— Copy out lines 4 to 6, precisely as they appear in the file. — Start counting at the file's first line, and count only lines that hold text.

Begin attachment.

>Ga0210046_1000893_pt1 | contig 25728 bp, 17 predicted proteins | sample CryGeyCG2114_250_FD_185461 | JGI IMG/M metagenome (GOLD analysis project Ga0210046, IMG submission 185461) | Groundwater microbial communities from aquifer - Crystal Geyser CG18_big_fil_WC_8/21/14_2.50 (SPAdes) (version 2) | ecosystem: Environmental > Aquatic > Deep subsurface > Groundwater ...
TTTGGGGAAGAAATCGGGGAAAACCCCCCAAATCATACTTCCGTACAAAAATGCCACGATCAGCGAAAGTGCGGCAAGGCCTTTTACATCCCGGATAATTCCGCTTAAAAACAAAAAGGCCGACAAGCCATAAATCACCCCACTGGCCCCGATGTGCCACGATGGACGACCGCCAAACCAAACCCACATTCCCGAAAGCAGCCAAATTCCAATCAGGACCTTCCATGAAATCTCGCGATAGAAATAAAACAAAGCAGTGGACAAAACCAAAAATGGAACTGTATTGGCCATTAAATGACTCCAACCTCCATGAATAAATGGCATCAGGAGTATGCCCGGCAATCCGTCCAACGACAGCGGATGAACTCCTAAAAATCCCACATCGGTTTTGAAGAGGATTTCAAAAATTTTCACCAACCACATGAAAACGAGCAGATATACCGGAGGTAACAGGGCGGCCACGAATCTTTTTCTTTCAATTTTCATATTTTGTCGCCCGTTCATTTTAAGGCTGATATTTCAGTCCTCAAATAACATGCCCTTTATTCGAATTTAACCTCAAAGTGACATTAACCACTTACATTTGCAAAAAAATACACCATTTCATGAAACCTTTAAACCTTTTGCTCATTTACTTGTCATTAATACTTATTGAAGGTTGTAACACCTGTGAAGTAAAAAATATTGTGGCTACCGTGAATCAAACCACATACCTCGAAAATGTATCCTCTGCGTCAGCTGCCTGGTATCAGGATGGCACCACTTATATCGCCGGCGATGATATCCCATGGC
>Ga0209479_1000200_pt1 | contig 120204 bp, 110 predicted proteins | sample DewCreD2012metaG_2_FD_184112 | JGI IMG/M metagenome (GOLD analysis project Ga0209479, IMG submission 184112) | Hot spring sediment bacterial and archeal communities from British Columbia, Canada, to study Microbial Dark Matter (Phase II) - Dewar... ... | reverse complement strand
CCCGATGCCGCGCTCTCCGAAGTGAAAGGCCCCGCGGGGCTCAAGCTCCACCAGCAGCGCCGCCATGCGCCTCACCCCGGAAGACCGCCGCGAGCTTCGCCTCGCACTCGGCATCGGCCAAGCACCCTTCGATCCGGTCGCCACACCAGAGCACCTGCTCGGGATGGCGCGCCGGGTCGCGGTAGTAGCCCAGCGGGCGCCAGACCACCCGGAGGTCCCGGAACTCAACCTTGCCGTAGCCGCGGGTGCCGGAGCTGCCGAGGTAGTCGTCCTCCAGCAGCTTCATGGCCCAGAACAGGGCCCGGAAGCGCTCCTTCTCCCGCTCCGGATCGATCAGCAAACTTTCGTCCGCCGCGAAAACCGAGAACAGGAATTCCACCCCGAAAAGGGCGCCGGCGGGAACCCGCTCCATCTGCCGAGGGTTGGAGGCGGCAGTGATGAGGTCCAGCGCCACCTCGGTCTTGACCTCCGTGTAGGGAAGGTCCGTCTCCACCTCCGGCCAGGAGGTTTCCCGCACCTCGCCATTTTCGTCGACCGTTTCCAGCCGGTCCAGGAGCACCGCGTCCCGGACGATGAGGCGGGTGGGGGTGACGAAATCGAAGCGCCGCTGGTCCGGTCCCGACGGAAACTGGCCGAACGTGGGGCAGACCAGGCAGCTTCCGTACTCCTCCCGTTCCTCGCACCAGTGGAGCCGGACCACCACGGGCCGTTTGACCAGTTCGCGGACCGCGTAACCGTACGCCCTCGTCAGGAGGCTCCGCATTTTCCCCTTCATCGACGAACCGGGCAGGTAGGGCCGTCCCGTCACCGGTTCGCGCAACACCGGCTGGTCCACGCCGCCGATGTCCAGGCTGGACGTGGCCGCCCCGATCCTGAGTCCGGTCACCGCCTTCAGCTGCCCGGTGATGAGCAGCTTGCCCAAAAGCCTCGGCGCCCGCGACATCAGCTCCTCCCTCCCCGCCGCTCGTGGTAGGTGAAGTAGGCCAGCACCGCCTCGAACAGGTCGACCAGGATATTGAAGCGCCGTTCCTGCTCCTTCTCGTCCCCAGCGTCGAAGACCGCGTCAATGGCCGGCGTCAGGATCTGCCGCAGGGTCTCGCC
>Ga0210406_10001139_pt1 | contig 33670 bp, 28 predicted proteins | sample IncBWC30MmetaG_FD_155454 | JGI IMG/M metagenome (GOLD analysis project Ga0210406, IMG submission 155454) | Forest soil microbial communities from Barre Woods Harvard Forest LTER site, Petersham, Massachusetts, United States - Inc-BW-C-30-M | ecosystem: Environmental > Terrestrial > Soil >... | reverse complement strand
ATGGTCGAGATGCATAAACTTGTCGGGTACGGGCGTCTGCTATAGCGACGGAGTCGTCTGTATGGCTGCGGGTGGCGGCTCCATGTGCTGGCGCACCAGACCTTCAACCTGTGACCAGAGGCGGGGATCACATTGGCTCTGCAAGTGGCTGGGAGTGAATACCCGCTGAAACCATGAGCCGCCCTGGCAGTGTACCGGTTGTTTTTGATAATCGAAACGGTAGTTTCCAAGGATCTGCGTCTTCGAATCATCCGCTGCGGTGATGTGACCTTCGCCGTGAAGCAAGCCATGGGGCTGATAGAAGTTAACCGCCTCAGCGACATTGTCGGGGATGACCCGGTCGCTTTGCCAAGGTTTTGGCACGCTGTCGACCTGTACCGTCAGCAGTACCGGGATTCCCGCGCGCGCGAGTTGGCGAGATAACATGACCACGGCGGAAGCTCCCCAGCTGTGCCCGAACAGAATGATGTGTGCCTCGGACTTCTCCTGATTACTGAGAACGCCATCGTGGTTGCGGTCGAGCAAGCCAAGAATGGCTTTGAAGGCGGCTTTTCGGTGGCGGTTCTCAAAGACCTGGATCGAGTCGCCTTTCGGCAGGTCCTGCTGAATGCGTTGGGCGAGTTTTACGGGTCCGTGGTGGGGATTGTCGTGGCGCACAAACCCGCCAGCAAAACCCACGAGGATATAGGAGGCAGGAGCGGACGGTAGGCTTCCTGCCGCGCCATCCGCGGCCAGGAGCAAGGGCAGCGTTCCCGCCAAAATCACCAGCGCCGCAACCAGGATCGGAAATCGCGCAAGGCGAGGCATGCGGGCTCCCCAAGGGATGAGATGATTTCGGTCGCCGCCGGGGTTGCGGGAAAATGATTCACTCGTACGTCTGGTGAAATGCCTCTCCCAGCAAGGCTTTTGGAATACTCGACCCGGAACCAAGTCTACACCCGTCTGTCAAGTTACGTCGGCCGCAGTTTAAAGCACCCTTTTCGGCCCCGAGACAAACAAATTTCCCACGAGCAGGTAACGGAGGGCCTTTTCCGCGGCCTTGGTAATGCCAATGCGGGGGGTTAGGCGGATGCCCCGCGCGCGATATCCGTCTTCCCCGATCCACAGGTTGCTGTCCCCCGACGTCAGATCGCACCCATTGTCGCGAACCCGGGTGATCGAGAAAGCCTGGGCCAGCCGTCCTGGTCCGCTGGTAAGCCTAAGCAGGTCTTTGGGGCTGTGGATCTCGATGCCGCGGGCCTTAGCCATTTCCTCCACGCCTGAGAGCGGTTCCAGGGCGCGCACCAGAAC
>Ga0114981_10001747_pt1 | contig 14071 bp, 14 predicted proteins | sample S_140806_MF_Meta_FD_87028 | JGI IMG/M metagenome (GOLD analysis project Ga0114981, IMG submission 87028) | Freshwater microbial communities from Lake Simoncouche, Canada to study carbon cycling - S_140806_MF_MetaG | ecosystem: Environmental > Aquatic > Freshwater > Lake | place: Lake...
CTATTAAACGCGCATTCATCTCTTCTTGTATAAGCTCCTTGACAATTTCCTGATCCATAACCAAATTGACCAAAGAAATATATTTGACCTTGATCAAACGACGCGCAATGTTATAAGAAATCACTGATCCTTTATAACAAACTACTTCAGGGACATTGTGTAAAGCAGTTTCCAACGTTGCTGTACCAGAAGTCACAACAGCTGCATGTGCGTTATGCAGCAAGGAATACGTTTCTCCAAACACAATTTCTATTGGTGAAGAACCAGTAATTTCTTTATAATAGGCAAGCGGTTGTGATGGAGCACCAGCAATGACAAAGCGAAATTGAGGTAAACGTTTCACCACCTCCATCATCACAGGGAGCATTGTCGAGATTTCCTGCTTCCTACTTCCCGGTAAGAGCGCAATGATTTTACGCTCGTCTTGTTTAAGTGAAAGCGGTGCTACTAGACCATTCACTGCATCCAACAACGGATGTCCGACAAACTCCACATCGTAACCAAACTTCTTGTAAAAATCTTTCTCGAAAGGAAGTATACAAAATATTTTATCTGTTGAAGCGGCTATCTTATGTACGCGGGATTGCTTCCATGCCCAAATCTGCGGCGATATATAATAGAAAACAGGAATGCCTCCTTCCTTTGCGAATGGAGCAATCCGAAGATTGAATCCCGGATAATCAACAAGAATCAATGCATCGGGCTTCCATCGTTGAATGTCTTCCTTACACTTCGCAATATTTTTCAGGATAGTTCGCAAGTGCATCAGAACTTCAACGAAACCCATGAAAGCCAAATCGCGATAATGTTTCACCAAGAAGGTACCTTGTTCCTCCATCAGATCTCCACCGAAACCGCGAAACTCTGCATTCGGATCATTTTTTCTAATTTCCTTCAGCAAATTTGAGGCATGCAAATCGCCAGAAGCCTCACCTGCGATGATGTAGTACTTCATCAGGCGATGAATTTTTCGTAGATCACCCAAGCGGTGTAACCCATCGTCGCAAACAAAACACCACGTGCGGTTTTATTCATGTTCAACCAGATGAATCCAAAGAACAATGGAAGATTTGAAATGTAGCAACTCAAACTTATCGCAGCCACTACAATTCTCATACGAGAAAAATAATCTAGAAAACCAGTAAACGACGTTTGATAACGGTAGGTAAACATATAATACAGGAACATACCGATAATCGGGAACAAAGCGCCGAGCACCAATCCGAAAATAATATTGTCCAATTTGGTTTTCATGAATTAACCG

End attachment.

CCCGATGCCGCGCTCTCCGAAGTGAAAGGCCCCGCGGGGCTCAAGCTCCACCAGCAGCGCCGCCATGCGCCTCACCCCGGAAGACCGCCGCGAGCTTCGCCTCGCACTCGGCATCGGCCAAGCACCCTTCGATCCGGTCGCCACACCAGAGCACCTGCTCGGGATGGCGCGCCGGGTCGCGGTAGTAGCCCAGCGGGCGCCAGACCACCCGGAGGTCCCGGAACTCAACCTTGCCGTAGCCGCGGGTGCCGGAGCTGCCGAGGTAGTCGTCCTCCAGCAGCTTCATGGCCCAGAACAGGGCCCGGAAGCGCTCCTTCTCCCGCTCCGGATCGATCAGCAAACTTTCGTCCGCCGCGAAAACCGAGAACAGGAATTCCACCCCGAAAAGGGCGCCGGCGGGAACCCGCTCCATCTGCCGAGGGTTGGAGGCGGCAGTGATGAGGTCCAGCGCCACCTCGGTCTTGACCTCCGTGTAGGGAAGGTCCGTCTCCACCTCCGGCCAGGAGGTTTCCCGCACCTCGCCATTTTCGTCGACCGTTTCCAGCCGGTCCAGGAGCACCGCGTCCCGGACGATGAGGCGGGTGGGGGTGACGAAATCGAAGCGCCGCTGGTCCGGTCCCGACGGAAACTGGCCGAACGTGGGGCAGACCAGGCAGCTTCCGTACTCCTCCCGTTCCTCGCACCAGTGGAGCCGGACCACCACGGGCCGTTTGACCAGTTCGCGGACCGCGTAACCGTACGCCCTCGTCAGGAGGCTCCGCATTTTCCCCTTCATCGACGAACCGGGCAGGTAGGGCCGTCCCGTCACCGGTTCGCGCAACACCGGCTGGTCCACGCCGCCGATGTCCAGGCTGGACGTGGCCGCCCCGATCCTGAGTCCGGTCACCGCCTTCAGCTGCCCGGTGATGAGCAGCTTGCCCAAAAGCCTCGGCGCCCGCGACATCAGCTCCTCCCTCCCCGCCGCTCGTGGTAGGTGAAGTAGGCCAGCACCGCCTCGAACAGGTCGACCAGGATATTGAAGCGCCGTTCCTGCTCCTTCTCGTCCCCAGCGTCGAAGACCGCGTCAATGGCCGGCGTCAGGATCTGCCGCAGGGTCTCGCC
>Ga0210406_10001139_pt1 | contig 33670 bp, 28 predicted proteins | sample IncBWC30MmetaG_FD_155454 | JGI IMG/M metagenome (GOLD analysis project Ga0210406, IMG submission 155454) | Forest soil microbial communities from Barre Woods Harvard Forest LTER site, Petersham, Massachusetts, United States - Inc-BW-C-30-M | ecosystem: Environmental > Terrestrial > Soil >... | reverse complement strand
ATGGTCGAGATGCATAAACTTGTCGGGTACGGGCGTCTGCTATAGCGACGGAGTCGTCTGTATGGCTGCGGGTGGCGGCTCCATGTGCTGGCGCACCAGACCTTCAACCTGTGACCAGAGGCGGGGATCACATTGGCTCTGCAAGTGGCTGGGAGTGAATACCCGCTGAAACCATGAGCCGCCCTGGCAGTGTACCGGTTGTTTTTGATAATCGAAACGGTAGTTTCCAAGGATCTGCGTCTTCGAATCATCCGCTGCGGTGATGTGACCTTCGCCGTGAAGCAAGCCATGGGGCTGATAGAAGTTAACCGCCTCAGCGACATTGTCGGGGATGACCCGGTCGCTTTGCCAAGGTTTTGGCACGCTGTCGACCTGTACCGTCAGCAGTACCGGGATTCCCGCGCGCGCGAGTTGGCGAGATAACATGACCACGGCGGAAGCTCCCCAGCTGTGCCCGAACAGAATGATGTGTGCCTCGGACTTCTCCTGATTACTGAGAACGCCATCGTGGTTGCGGTCGAGCAAGCCAAGAATGGCTTTGAAGGCGGCTTTTCGGTGGCGGTTCTCAAAGACCTGGATCGAGTCGCCTTTCGGCAGGTCCTGCTGAATGCGTTGGGCGAGTTTTACGGGTCCGTGGTGGGGATTGTCGTGGCGCACAAACCCGCCAGCAAAACCCACGAGGATATAGGAGGCAGGAGCGGACGGTAGGCTTCCTGCCGCGCCATCCGCGGCCAGGAGCAAGGGCAGCGTTCCCGCCAAAATCACCAGCGCCGCAACCAGGATCGGAAATCGCGCAAGGCGAGGCATGCGGGCTCCCCAAGGGATGAGATGATTTCGGTCGCCGCCGGGGTTGCGGGAAAATGATTCACTCGTACGTCTGGTGAAATGCCTCTCCCAGCAAGGCTTTTGGAATACTCGACCCGGAACCAAGTCTACACCCGTCTGTCAAGTTACGTCGGCCGCAGTTTAAAGCACCCTTTTCGGCCCCGAGACAAACAAATTTCCCACGAGCAGGTAACGGAGGGCCTTTTCCGCGGCCTTGGTAATGCCAATGCGGGGGGTTAGGCGGATGCCCCGCGCGCGATATCCGTCTTCCCCGATCCACAGGTTGCTGTCCCCCGACGTCAGATCGCACCCATTGTCGCGAACCCGGGTGATCGAGAAAGCCTGGGCCAGCCGTCCTGGTCCGCTGGTAAGCCTAAGCAGGTCTTTGGGGCTGTGGATCTCGATGCCGCGGGCCTTAGCCATTTCCTCCACGCCTGAGAGCGGTTCCAGGGCGCGCACCAGAAC